Ahmadian Group


Group leader



First Name


PD Dr.



Group leader

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First Name





Senior scientist

BioStruct Fellow



First Name




Badri Nath

PhD student

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Further Team Members



Master/Diploma students:


PHD/MD students:



AG Ahmadian
Institute of Biochemistry and Molecular Biology II
Heinrich Heine University Düsseldorf
Universitätsstr. 1, Building 22.03.3
40225 Düsseldorf

+49 211 81-12384
+49 211 81-12726


Expertise in Structural Biology

  • Fluorescence Spectroscopy

    Over the past 20 years, substantive technological and methodological developments in fluorescence based applications have ensured that fluorescence spectroscopy is now widely utilized in life sciences. Fluorescence spectroscopy is well established and represents one of the most sensitive and powerful analytical techniques. The use of fluorescence-based spectroscopic methods allows real-time monitoring of bimolecular interactions, including ligand-, DNA- and protein-protein interactions at submicromolar concentrations.

  • X-ray crystallography
    X-ray crystallography is a powerful technique in studying the three-dimensional structure of macromolecules such as DNA, RNA, proteins. The state-of-art macromolecular crystallography has given us new eyes to look at biology and contributes remarkably to our understanding of the miracle of life. Moreover, one can experimentally determine the structure of a drug target and use the structural information to guide synthesis of compounds based on size, shape and chemical and physical properties.
  • Computational biology
    Computational biology combines the knowledge from different disciplines to provide comprehensive view of processes in cells, tissues and organisms. Exploding number of information about the state of proteins in different tissues and their mutual interactions set the platform for a new branch of system biology. With its tools we are beginning to understand extremely complex processes like metabolic and signalling pathways, immunological responses or hormone regulation.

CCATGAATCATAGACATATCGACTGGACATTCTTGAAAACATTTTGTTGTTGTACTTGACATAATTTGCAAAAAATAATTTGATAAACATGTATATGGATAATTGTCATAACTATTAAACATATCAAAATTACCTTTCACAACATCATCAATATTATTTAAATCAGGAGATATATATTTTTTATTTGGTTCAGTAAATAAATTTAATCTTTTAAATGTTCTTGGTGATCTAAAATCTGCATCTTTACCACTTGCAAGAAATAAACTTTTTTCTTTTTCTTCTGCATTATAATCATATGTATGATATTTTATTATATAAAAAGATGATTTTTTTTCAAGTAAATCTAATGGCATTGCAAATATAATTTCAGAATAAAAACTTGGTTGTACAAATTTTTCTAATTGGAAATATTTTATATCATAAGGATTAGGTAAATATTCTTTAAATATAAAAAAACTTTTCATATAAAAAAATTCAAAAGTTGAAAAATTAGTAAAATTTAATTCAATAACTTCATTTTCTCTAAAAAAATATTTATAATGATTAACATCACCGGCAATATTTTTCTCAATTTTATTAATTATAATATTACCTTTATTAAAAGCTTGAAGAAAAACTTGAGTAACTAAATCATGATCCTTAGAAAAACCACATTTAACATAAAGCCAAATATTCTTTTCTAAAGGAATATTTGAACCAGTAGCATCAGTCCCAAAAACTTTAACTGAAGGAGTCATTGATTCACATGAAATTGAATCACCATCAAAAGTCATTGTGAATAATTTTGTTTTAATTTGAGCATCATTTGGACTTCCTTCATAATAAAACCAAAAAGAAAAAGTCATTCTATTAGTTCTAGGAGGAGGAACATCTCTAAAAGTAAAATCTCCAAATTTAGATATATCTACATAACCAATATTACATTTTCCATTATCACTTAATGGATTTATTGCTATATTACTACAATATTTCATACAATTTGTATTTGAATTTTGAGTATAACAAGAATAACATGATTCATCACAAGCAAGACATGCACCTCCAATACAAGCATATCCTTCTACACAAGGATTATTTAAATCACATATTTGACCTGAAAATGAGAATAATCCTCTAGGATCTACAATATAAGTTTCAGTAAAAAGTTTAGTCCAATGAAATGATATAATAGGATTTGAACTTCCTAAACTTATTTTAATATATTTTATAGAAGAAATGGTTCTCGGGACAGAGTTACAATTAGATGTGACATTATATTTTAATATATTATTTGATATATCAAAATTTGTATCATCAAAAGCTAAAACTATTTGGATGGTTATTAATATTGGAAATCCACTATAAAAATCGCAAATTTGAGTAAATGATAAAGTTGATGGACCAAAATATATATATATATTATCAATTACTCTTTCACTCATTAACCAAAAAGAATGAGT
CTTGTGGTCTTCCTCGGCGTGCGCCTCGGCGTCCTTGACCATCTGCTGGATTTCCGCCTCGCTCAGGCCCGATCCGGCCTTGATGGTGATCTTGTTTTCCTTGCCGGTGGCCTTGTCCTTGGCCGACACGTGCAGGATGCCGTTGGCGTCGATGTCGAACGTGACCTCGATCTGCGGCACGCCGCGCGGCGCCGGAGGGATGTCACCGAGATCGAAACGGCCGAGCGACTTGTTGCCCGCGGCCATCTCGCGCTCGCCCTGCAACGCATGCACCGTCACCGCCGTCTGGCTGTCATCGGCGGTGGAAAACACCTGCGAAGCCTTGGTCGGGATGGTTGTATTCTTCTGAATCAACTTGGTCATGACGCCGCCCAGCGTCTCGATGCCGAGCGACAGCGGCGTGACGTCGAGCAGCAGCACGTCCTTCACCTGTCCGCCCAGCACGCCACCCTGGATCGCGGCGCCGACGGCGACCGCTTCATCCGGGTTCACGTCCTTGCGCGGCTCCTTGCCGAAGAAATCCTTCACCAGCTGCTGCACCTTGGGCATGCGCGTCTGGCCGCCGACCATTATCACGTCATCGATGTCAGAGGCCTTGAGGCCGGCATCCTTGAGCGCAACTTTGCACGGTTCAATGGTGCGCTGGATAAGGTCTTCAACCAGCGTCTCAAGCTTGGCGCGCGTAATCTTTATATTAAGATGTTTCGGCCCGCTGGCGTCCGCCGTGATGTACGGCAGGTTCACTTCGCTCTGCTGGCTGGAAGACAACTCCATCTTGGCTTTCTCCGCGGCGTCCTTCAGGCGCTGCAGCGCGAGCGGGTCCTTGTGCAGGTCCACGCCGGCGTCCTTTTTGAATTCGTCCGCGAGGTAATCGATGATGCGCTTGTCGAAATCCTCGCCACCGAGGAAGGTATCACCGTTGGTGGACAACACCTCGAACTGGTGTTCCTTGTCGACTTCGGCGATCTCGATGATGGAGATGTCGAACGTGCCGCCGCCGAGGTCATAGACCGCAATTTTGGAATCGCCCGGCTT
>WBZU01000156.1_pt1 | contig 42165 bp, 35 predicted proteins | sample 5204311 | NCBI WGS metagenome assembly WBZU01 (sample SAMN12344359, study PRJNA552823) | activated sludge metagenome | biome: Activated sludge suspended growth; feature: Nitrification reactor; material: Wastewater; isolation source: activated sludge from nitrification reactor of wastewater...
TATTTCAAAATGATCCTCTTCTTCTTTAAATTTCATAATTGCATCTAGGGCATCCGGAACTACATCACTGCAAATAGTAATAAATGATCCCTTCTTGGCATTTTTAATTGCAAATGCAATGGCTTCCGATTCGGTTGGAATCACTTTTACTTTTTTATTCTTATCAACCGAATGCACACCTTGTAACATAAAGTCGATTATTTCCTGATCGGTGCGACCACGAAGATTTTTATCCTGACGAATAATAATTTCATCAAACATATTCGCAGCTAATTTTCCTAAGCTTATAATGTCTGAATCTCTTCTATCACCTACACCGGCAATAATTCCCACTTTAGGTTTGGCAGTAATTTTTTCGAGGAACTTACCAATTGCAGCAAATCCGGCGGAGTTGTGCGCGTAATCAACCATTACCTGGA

Figure legend: An Electrostatic Steering Mechanism of Cdc42 Recognition by Wiskott-Aldrich Syndrome Proteins. (A) Association of TC10·mantGppNHp with increasing WASp. (B) Kinetics of Cdc42 and TC10 association with the GBD of the WAS proteins. (C) Kinetics of WASp dissociating from mantGppNHp-bound Cdc42 and TC10 in the presence of non-labeled GppNHp-bound GTPases. (D) Cdc42·Gpp(CH2)p·WASpGBD Complex according to Abdul-Manan et al., 1999. Cdc42 is gray and WASpGBD is green. The positions of the critical electrostatics (glutamates of Cdc42 and the lysines of WASpGBD) are depicted in red and blue, respectively. (E) TC10·GppNHp·WASpGBD Complex was modelled on the basis of the TC10·GppNHp structure. The orientation of the structure and the illustration is according to (D). Lys63 and Thr192 of TC10 are shown in blue and cyan. (E) Electrostatic potentials of wildtype and mutant forms of Cdc42 and TC10 are represented by their isosurfaces at –0.1 kbT/ec (red) or +0.1 kbT/ec (blue), respectively. The orientation of the molecules is the same as in (D) and (E) (left panels). Residues critical for the association with WAS proteins, Glu49 (Lys63 in TC10) and Glu178 (Thr192 in TC10) of Cdc42, are indicated for orientation. Note that Glu178 and Thr192 are in fact on the other side of proteins.